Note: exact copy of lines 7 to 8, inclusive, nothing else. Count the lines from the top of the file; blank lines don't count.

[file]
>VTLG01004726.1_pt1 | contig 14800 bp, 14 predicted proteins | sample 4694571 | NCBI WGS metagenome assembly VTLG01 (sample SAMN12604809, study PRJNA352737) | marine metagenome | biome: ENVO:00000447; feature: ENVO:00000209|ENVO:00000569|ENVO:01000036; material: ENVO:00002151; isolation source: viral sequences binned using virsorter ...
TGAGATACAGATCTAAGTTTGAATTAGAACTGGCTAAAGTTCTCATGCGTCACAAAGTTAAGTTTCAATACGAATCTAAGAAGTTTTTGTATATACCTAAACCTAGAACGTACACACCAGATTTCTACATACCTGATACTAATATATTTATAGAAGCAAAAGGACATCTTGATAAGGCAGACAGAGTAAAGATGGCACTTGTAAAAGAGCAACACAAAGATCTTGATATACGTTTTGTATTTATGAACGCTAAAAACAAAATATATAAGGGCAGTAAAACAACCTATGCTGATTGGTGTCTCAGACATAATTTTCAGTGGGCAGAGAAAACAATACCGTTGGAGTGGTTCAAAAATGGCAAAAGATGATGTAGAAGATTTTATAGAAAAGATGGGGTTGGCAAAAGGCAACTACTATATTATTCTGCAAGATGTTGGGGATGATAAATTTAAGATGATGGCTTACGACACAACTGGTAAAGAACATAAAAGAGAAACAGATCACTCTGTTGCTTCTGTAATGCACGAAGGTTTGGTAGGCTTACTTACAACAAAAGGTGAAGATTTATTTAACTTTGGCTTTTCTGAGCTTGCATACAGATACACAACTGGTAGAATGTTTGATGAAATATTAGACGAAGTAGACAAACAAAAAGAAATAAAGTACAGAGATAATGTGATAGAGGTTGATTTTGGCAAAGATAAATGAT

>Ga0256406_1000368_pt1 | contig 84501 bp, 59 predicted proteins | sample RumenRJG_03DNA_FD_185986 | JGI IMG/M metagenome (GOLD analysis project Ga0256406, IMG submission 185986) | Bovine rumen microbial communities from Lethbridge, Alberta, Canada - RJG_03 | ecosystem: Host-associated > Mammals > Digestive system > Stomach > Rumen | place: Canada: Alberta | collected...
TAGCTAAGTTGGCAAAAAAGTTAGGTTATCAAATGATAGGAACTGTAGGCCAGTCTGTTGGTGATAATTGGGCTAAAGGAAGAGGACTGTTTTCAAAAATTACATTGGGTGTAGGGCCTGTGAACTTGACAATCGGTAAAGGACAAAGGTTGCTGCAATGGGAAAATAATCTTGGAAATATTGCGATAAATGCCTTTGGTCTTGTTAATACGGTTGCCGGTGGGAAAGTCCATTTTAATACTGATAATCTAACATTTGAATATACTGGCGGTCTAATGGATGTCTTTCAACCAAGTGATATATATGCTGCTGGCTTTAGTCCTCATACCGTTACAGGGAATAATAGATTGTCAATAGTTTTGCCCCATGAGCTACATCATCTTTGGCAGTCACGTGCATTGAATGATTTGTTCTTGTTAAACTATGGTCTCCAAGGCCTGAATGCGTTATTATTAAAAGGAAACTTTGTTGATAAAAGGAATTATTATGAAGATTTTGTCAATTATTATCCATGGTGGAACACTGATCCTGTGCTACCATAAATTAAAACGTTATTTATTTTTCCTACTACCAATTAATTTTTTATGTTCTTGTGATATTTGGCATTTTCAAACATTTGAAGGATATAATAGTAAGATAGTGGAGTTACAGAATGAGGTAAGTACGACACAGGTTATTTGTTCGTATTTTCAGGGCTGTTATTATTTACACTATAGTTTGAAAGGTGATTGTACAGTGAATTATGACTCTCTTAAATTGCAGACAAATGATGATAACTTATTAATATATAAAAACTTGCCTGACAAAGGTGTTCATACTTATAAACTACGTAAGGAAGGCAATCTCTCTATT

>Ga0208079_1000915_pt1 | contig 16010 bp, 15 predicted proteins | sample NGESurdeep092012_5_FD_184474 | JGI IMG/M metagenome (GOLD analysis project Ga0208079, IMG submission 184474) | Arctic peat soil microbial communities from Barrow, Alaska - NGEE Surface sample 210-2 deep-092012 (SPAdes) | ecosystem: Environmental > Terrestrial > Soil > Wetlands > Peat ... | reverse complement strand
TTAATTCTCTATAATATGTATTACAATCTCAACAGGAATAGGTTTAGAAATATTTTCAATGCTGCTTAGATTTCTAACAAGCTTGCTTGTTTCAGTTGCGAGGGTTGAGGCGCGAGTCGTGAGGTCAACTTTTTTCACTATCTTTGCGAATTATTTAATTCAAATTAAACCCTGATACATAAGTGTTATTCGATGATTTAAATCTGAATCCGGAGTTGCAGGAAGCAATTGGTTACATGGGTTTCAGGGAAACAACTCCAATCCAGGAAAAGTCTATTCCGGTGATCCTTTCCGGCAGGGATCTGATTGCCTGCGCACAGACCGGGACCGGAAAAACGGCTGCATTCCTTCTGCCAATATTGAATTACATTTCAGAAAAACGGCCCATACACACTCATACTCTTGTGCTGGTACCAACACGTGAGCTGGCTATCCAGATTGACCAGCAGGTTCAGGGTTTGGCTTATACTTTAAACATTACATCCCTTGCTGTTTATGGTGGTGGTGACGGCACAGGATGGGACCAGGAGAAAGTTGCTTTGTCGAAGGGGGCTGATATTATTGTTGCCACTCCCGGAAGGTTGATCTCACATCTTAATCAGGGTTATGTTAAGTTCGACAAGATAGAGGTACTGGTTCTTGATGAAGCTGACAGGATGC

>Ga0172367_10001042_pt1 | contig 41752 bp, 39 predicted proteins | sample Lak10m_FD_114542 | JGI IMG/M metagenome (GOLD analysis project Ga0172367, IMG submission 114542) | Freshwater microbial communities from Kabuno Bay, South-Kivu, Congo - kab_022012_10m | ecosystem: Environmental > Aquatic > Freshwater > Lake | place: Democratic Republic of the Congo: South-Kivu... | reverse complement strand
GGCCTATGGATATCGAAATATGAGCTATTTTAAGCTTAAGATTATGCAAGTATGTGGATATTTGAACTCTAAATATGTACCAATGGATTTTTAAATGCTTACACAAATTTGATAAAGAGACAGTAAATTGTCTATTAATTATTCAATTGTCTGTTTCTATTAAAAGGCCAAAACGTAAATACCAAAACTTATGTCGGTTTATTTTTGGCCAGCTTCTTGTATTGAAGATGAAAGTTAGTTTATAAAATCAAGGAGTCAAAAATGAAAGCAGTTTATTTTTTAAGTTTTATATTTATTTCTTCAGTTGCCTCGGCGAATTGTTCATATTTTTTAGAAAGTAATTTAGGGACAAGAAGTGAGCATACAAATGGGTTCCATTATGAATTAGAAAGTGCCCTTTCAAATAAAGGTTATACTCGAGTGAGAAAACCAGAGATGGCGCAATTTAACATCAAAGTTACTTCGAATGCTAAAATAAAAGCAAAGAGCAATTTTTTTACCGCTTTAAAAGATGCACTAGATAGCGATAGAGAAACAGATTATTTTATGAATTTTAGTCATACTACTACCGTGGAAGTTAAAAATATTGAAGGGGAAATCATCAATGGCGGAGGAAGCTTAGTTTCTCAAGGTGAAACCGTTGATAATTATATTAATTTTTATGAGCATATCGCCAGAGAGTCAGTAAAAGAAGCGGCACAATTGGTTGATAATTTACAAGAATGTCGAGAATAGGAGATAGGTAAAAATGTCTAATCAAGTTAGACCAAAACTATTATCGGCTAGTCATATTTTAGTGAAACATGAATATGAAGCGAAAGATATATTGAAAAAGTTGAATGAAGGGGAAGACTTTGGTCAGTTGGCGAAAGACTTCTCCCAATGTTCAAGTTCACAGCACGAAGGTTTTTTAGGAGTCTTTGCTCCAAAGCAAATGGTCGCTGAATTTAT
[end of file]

>Ga0172367_10001042_pt1 | contig 41752 bp, 39 predicted proteins | sample Lak10m_FD_114542 | JGI IMG/M metagenome (GOLD analysis project Ga0172367, IMG submission 114542) | Freshwater microbial communities from Kabuno Bay, South-Kivu, Congo - kab_022012_10m | ecosystem: Environmental > Aquatic > Freshwater > Lake | place: Democratic Republic of the Congo: South-Kivu... | reverse complement strand
GGCCTATGGATATCGAAATATGAGCTATTTTAAGCTTAAGATTATGCAAGTATGTGGATATTTGAACTCTAAATATGTACCAATGGATTTTTAAATGCTTACACAAATTTGATAAAGAGACAGTAAATTGTCTATTAATTATTCAATTGTCTGTTTCTATTAAAAGGCCAAAACGTAAATACCAAAACTTATGTCGGTTTATTTTTGGCCAGCTTCTTGTATTGAAGATGAAAGTTAGTTTATAAAATCAAGGAGTCAAAAATGAAAGCAGTTTATTTTTTAAGTTTTATATTTATTTCTTCAGTTGCCTCGGCGAATTGTTCATATTTTTTAGAAAGTAATTTAGGGACAAGAAGTGAGCATACAAATGGGTTCCATTATGAATTAGAAAGTGCCCTTTCAAATAAAGGTTATACTCGAGTGAGAAAACCAGAGATGGCGCAATTTAACATCAAAGTTACTTCGAATGCTAAAATAAAAGCAAAGAGCAATTTTTTTACCGCTTTAAAAGATGCACTAGATAGCGATAGAGAAACAGATTATTTTATGAATTTTAGTCATACTACTACCGTGGAAGTTAAAAATATTGAAGGGGAAATCATCAATGGCGGAGGAAGCTTAGTTTCTCAAGGTGAAACCGTTGATAATTATATTAATTTTTATGAGCATATCGCCAGAGAGTCAGTAAAAGAAGCGGCACAATTGGTTGATAATTTACAAGAATGTCGAGAATAGGAGATAGGTAAAAATGTCTAATCAAGTTAGACCAAAACTATTATCGGCTAGTCATATTTTAGTGAAACATGAATATGAAGCGAAAGATATATTGAAAAAGTTGAATGAAGGGGAAGACTTTGGTCAGTTGGCGAAAGACTTCTCCCAATGTTCAAGTTCACAGCACGAAGGTTTTTTAGGAGTCTTTGCTCCAAAGCAAATGGTCGCTGAATTTAT